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12:20 They sold him for a paltry price.

It is not surprising that Joseph’s brothers sold him for a small price. What is surprising is the work of those travelers, who acquired someone like Joseph for twenty dirhams! It is not surprising that people should sell subsistent paradise for this small world. What is surprising is that they gain such a magnificent paradise and tremendous kingdom with a loaf of bread given to a poor man! Indeed, good fortune does not have a price, and the Real’s generosity is nothing but a gift. If what Joseph possessed in himself—the characteristics of sinlessness, the realities of proximity, and the subtleties of knowledge and wisdom—had been unveiled to his brothers, they would not have sold him for that small price, nor would they have called him a slave. A single speck of those characteristics and subtleties was unveiled to the governor of Egypt and Zulaykhā. Look how they bestowed their kingdom on his work and what value they placed on him! So also, when the women of Egypt saw his beauty, they said, “This is no mortal! This is none but a noble angel” [12:31]. Yes, it is showing that does the job, not seeing. Muṣṭafā said, “O God, show us things as they are!”

Ibn ʿAṭāʾ said, “Beauty is of two sorts, outward beauty, and inward beauty. Outward beauty is an adorned creation and a lovely form. Inward beauty is perfect character and fine conduct.” The Lord of the Worlds showed Joseph’s outward beauty to his brothers. They saw nothing more, even though in God’s eyes the outward has no importance. Hence they sold him for a small price. A trace of the inner beauty was shown to the governor of Egypt, so he said to his wife, “Give him generous lodging” [12:21]. This is so that the world’s folk may know that in God’s eyes importance and worth belong to inner beauty, not outward. Muṣṭafā said, “God gazes not on your forms or your possessions, but He gazes on your hearts and your deeds.”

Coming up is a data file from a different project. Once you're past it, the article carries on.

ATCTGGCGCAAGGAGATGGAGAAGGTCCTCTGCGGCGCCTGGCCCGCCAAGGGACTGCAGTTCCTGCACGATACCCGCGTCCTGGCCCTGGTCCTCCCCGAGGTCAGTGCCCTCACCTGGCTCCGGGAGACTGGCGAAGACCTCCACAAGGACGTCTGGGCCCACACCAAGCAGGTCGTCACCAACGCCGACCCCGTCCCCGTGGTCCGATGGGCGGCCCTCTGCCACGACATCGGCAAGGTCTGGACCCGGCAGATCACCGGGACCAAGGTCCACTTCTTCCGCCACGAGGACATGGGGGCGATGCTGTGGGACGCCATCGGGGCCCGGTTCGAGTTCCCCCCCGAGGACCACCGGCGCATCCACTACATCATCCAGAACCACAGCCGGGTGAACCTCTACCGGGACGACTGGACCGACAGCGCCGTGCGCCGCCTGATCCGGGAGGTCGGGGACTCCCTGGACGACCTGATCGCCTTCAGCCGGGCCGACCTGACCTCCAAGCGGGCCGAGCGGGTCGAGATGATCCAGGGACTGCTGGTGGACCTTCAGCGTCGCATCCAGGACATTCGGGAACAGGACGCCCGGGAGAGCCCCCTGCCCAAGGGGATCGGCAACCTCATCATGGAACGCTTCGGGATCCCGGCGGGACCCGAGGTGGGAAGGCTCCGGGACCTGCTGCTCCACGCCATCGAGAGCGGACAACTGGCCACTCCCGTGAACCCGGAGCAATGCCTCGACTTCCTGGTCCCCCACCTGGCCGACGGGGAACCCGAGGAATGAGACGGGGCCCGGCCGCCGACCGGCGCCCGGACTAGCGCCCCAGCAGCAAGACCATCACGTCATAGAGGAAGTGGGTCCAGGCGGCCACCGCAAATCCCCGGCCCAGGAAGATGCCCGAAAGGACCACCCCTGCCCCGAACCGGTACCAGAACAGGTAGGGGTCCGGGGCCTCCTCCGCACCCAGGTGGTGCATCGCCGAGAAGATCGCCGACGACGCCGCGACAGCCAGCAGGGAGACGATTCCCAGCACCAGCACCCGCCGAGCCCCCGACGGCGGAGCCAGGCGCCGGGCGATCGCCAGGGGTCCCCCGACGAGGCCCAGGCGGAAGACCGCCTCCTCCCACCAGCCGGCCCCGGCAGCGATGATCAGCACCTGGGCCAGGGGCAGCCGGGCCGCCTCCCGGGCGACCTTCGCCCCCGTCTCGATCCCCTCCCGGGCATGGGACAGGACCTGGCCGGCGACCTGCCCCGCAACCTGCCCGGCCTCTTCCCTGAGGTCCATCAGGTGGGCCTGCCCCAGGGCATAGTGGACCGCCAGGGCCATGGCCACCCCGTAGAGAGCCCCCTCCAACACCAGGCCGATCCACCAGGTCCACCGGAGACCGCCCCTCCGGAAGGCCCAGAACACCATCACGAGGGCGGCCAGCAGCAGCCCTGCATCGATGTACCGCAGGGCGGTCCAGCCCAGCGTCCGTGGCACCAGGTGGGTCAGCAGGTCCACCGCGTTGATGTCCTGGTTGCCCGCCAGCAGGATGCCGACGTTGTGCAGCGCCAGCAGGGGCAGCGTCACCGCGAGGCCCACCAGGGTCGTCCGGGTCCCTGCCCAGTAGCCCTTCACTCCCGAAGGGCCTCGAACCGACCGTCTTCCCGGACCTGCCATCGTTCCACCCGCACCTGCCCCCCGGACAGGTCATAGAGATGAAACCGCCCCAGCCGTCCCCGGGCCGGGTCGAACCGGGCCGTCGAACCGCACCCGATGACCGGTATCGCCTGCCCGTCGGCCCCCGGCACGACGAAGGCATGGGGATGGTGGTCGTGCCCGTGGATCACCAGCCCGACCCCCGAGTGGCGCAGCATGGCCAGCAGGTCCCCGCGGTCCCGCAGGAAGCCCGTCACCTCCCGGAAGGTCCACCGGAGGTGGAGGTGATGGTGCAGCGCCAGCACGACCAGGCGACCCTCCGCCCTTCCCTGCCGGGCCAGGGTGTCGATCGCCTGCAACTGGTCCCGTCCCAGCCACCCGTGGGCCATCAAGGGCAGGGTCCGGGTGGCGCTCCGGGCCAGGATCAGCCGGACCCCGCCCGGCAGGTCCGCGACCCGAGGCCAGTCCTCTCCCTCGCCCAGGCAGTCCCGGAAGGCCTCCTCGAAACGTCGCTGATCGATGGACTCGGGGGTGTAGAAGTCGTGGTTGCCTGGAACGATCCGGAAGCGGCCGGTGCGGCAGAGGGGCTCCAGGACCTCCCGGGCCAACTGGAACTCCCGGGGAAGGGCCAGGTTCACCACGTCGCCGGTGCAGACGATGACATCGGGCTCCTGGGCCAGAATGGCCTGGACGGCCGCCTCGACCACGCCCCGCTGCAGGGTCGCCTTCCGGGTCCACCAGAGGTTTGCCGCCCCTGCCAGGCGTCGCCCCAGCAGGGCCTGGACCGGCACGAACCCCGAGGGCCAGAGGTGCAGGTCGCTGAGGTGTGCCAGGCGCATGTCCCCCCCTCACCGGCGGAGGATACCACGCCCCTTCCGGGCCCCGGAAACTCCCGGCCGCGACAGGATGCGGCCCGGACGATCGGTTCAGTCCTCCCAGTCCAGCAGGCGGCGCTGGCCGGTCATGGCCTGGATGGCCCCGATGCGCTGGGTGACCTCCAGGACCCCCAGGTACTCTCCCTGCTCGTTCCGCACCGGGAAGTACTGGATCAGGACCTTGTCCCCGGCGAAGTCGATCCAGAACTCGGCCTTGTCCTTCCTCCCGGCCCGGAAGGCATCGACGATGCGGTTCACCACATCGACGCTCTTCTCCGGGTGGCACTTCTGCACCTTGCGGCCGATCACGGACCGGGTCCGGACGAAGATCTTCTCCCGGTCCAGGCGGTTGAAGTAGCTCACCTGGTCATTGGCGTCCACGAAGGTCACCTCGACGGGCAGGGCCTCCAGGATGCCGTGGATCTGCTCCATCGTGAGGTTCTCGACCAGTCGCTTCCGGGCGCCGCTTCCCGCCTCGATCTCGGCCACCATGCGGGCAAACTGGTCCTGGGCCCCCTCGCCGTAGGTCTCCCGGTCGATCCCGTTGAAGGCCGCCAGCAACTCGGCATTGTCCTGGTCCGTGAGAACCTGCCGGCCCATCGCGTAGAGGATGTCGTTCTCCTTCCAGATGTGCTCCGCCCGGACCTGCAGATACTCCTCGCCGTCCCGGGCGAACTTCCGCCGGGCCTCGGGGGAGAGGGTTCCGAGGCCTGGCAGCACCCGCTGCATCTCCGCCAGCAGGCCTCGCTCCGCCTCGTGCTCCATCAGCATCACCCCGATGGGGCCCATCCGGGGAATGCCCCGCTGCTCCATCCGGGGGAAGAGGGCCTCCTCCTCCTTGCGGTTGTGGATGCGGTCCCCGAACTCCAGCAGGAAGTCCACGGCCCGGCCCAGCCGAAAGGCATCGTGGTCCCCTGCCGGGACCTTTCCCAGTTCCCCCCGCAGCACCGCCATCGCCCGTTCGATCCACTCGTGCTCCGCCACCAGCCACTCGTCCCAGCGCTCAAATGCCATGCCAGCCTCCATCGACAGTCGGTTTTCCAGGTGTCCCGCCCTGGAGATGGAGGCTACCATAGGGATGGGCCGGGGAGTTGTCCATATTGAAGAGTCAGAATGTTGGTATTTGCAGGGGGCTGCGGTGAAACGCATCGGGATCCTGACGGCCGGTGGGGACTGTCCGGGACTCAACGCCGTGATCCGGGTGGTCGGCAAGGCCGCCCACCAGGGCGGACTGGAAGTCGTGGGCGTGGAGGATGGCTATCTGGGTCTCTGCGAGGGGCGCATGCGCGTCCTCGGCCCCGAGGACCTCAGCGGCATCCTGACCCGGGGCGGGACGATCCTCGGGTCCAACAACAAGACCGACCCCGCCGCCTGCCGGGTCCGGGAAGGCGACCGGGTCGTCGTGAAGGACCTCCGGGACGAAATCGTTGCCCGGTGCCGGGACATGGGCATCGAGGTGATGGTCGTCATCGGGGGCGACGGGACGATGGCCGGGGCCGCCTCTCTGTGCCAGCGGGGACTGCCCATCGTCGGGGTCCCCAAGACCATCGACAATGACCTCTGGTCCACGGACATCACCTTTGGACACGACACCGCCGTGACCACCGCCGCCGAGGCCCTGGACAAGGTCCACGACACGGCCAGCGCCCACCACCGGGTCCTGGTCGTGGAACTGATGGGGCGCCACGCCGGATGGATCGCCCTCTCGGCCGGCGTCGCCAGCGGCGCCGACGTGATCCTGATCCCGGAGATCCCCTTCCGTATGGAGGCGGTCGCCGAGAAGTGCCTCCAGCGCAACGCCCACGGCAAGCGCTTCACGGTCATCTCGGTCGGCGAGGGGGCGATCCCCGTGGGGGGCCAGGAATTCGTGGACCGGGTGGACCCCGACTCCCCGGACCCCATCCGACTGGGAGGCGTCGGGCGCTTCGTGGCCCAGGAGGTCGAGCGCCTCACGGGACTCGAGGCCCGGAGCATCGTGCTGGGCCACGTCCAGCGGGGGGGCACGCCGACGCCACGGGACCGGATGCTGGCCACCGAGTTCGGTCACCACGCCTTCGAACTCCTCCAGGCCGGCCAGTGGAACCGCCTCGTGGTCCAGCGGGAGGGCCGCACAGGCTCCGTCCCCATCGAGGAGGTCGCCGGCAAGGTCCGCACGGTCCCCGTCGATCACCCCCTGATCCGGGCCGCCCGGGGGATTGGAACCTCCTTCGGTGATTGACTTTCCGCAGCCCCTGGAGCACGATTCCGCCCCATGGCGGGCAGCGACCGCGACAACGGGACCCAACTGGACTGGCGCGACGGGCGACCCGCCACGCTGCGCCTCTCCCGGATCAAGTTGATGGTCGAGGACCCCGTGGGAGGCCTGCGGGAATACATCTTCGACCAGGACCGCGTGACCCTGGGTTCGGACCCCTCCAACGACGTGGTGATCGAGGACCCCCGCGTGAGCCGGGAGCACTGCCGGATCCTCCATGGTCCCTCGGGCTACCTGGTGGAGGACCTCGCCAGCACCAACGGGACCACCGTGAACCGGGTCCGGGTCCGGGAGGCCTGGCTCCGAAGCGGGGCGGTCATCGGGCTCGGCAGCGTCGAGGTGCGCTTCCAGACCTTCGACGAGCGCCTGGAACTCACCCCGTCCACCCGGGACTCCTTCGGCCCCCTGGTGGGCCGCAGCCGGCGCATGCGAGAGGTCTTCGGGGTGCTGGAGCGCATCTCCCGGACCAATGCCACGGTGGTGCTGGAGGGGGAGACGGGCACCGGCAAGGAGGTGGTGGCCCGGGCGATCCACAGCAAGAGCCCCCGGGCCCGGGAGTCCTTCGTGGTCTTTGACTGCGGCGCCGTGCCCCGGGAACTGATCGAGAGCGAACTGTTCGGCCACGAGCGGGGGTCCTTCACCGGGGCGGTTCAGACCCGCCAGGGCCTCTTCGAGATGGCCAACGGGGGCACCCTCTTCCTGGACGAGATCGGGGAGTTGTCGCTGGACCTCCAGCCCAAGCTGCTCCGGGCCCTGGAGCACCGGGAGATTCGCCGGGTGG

It is said that one day Joseph looked in a mirror and gazed at himself. He saw perfect beauty and said, “If I were a slave, what would my price be!? Who would be able to pay it?” The Lord of the Worlds did not let that pass, not until Joseph had tasted the punishment of gazing on himself. He was made a slave, and his price was twenty dirhams.

“Do not adorn yourself,” and let the Real adorn you: And He adorned it in your hearts [49:7]. “Do not approve of yourself,” and let the Real approve of you: God approves of them [9:100]. Do not belong to yourself, and let the Real belong to you: Thou didst not throw when thou threwest [8:17]. On the night of the miʿrāj, He said to Muṣṭafā, “Be for Me as if you were not, I will be for you as I have always been.”

It has also been said that they sold a soul whose selling was not permitted, so his price even were it great, would be paltry. Among the things you do, that is even more surprising is that you sell your soul for the sake of the lowest appetite after you sold it to your Lord at the highest price; that is in His words, “Surely God has bought from the faithful their souls” [9:111].

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